There’s a very practical reason for that. Sometimes I bring an Eversharp into my collection, not because there’s anything special about the pattern or the materials, but because of the top treatment. Eversharp did some really nice stuff when it came to fraternal emblems and the like. The upside down one shown in this picture was featured in The Catalogue for the exquisitely detailed Elks emblem on the cap:
My fear has always been that I’ll go through the collection some day, culling out duplicates, and I might accidentally cull out one of these special caps into a junk box or worse, into a bargain box on a table at my next show. In order to avoid this, facing one of these pencils upside down means “look at the cap, dummy.”
This one also went into the drawer upside down:
It has a name engraved on the barrel: L.W. Hirtz:
The imprint near the top identifies this one to late 1916 or early 1917: “Ever Sharp” (two words) with no mention of Wahl, but with the Wahl patented clip:
And, for the reason that has this one upside down in my drawer:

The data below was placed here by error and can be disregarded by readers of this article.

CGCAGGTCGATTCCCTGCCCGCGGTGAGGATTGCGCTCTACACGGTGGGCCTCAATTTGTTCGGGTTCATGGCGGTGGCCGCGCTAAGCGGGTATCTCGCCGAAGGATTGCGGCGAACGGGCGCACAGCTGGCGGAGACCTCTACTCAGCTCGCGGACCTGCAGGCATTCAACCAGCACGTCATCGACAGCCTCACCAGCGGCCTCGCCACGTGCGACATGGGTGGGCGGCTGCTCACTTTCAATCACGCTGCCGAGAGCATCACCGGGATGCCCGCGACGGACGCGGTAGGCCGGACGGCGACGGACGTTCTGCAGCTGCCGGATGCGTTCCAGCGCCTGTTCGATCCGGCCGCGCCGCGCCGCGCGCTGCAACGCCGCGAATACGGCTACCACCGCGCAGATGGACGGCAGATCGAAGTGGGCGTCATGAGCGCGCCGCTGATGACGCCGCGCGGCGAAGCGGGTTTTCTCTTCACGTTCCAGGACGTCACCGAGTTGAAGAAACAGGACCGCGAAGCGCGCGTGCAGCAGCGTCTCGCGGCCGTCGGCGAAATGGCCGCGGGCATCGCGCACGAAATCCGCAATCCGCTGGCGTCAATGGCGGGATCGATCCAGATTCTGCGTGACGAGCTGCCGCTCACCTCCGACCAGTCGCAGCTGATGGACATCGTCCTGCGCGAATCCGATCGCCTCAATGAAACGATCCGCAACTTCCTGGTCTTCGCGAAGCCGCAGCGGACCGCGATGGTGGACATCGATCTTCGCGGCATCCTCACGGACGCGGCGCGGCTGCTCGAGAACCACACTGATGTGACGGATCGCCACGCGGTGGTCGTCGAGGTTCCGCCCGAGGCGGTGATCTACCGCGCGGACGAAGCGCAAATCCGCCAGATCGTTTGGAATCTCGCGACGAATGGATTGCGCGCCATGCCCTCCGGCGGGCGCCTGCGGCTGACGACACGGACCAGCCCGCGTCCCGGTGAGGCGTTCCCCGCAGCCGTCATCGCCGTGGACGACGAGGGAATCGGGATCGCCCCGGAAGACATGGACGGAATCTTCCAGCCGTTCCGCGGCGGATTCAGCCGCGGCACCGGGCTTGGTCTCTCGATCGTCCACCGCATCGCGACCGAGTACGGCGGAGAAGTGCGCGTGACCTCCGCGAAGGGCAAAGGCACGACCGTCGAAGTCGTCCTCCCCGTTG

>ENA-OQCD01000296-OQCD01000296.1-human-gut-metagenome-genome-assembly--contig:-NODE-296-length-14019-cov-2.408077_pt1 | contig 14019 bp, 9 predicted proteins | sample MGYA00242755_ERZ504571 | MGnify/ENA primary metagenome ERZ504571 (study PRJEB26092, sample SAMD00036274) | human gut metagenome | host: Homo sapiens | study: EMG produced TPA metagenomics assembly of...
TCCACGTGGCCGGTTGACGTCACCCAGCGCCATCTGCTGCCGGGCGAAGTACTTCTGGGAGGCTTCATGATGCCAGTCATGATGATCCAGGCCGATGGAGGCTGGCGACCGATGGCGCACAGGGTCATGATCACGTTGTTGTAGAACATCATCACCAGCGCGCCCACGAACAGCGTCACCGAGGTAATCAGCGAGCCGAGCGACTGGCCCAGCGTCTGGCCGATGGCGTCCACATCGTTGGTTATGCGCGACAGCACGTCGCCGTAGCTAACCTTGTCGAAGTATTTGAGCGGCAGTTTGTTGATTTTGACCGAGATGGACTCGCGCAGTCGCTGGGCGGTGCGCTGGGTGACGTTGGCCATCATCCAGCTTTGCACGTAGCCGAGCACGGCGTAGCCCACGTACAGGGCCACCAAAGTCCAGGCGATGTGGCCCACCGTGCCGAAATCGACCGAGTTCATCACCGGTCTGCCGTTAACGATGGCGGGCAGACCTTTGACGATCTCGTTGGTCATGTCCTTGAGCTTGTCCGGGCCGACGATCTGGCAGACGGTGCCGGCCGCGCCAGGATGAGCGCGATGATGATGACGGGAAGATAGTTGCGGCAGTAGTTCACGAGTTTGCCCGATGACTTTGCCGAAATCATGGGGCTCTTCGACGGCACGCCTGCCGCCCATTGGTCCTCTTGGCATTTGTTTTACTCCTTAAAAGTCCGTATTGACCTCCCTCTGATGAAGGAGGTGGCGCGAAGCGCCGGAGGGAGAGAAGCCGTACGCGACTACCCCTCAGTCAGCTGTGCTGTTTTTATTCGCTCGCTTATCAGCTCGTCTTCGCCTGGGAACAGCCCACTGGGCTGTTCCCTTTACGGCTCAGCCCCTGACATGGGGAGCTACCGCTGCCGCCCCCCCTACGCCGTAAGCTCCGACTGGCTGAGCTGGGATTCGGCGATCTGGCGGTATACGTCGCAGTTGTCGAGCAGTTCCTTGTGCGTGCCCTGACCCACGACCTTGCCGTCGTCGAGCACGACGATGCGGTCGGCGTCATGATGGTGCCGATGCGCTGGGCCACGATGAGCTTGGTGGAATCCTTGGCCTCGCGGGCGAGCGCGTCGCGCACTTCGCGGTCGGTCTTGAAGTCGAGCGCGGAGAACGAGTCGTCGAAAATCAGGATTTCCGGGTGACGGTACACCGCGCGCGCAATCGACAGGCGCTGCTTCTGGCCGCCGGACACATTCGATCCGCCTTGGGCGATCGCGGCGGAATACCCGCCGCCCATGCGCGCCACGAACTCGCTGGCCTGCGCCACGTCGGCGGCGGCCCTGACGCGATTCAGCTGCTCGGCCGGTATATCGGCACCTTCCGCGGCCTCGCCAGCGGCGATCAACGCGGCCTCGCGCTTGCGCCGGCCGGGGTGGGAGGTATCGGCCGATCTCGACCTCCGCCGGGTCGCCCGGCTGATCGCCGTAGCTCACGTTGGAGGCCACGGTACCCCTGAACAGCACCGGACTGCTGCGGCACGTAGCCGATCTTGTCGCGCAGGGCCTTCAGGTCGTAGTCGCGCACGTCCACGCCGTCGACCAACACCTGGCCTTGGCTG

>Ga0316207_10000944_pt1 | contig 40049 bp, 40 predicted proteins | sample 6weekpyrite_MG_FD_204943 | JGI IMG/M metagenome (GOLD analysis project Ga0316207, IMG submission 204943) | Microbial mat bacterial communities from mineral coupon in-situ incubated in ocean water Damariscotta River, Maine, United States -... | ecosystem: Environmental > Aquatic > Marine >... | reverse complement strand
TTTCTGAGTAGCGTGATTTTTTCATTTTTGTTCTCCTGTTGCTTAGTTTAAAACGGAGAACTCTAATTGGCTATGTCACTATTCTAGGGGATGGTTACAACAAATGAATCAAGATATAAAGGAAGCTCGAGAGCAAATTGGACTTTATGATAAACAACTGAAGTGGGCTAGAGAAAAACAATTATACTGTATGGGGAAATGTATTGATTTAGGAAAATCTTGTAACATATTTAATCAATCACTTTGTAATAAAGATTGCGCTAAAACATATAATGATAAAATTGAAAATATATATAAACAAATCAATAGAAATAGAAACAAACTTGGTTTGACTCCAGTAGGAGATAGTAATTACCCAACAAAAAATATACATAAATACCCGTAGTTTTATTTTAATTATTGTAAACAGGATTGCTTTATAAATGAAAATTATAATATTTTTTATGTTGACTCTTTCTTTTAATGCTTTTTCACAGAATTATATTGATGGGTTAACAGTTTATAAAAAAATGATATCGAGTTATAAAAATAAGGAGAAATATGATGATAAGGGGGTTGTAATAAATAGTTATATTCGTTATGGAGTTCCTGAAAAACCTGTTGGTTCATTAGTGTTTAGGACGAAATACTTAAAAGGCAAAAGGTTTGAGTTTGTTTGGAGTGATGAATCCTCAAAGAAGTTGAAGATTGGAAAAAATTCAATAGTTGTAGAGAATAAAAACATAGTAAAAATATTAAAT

A fantasticly detailed scene of a globe being circled by trucks and even a horse-drawn wagon, underneath which is the caption, “Trans-Continental Freight Co.”
The home office for The Trans-Continental Freight Co., unsurprisingly, was in Chicago where Wahl was also located. According to a listing in the 1922 American Exporter Trade Directory, the company was founded in 1898 and was located at 203 South Dearborn Street.
Here’s an advertisement the company ran in the October, 1918 issue of The Rotarian, featuring the same logo found on the pencil:
I haven’t found any connection between the Trans-Continental Freight Co. and anyone named “L.W. Hirtz,” but the company had numerous branch offices across the country, making it difficult to narrow any search. Besides, over the last 100 years the cap might have been switched to a pencil other than the one to which it was originally attached.